I think the situation is very bleak, and assess that you individually have a low probability of saving the world. I think you should know that before starting. That said, if you are still interested in helping, if you have something to protect—you should master deep learning and the science of intelligence, and you should practice the art of rationality with all the intensity and honesty you can muster.

If you want to do alignment theory, try the AI safety camp. Or maybe see if Chris Olah could use some help. And perhaps, one day, we will have a worthy alignment scheme which urgently needs the expertise which you can develop today.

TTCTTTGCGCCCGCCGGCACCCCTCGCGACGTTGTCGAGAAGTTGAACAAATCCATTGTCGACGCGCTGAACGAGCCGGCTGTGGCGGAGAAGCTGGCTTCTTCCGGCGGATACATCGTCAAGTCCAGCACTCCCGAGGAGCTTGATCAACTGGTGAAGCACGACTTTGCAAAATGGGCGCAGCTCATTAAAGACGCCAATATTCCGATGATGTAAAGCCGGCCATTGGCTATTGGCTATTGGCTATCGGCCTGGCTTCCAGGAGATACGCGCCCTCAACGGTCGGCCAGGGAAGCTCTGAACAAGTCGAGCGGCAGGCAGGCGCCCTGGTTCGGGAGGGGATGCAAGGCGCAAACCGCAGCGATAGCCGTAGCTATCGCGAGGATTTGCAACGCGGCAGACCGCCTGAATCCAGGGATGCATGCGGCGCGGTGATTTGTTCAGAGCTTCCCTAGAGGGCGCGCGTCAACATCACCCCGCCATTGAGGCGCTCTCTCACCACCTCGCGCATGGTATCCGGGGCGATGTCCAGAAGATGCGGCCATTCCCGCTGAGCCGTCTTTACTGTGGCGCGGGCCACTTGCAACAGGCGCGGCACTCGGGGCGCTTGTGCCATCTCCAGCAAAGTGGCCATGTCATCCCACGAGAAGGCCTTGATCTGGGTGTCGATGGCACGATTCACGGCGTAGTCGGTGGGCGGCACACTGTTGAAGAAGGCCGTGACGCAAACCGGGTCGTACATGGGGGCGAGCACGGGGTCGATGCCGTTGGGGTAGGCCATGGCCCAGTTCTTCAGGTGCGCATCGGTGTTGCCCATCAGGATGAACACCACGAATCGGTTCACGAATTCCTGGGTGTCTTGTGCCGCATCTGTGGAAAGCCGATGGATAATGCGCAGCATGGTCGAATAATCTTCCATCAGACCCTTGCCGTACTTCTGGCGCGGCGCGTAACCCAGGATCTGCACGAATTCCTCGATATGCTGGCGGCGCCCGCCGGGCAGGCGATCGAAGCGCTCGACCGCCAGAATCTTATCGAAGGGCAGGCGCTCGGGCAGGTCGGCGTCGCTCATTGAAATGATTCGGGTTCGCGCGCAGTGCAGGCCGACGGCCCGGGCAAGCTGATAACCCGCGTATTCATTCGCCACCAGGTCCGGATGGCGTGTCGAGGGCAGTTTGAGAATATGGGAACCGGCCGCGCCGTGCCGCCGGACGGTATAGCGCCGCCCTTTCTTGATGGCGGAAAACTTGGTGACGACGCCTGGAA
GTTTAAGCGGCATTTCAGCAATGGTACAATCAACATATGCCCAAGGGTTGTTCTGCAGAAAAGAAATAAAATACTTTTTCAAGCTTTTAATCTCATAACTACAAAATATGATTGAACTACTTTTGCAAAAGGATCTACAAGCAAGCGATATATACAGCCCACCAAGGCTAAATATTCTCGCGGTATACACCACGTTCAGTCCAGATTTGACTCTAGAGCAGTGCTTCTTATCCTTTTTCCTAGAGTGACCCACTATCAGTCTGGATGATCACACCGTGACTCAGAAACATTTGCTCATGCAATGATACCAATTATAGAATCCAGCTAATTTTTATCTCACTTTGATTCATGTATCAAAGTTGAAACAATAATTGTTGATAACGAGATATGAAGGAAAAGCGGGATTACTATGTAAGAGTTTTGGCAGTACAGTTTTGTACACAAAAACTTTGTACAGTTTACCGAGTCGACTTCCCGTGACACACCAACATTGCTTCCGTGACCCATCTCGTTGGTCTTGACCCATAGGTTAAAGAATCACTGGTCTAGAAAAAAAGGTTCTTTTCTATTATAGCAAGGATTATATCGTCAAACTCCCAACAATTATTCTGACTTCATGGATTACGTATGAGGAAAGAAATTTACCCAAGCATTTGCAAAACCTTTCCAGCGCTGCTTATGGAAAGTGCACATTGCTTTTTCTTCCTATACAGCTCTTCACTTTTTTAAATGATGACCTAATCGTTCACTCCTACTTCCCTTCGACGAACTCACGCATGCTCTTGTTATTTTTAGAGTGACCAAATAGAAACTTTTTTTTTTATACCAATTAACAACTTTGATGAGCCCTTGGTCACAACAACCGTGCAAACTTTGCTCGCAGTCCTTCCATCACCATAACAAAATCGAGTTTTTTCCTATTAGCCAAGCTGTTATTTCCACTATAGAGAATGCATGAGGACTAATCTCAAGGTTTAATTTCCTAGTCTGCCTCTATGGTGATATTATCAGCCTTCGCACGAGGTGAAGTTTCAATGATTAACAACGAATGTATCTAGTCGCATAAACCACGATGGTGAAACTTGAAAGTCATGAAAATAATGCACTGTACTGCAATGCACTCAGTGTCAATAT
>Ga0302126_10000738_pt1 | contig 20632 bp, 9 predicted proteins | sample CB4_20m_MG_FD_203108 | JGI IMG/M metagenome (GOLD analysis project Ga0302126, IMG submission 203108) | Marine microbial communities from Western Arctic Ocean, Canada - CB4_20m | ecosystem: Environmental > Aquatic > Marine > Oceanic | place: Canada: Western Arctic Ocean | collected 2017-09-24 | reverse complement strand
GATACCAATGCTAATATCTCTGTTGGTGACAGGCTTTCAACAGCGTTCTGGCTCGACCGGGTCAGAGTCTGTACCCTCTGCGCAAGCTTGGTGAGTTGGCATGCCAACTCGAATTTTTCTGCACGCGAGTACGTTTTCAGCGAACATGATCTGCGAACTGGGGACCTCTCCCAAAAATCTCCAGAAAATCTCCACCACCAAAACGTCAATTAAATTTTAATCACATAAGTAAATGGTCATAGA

As I see things, this advice is both honest and pragmatic—it is useful in many “miracle” worlds. Wouldn’t it be undignified to later have a massive breakthrough in alignment theory, and yet not have enough hands on deck to derive enough corollaries and evaluate alignment schemes derived thereby?

As for the individual—

Individual edification

  1. If you are having a hard time right now—that is OK; please do not use your anxiety/guilt as a cudgel to beat yourself into yet deeper anxiety/guilt. Behind these posts is a person who also sometimes has a hard time.
  2. If you feel that you should do more to help—not due to a deep yearning, but because you’d be bad if you didn’t do more—please read Replacing Guilt. I do not want bedraggled people pushing themselves yet harder, working even more hours, in order to scrap out a win. That’s unhealthy, and not an awesome or fun way to treat yourself.[1]
  3. It’s hard to advise other people. I’m going to talk about what I want from myself. Translate accordingly.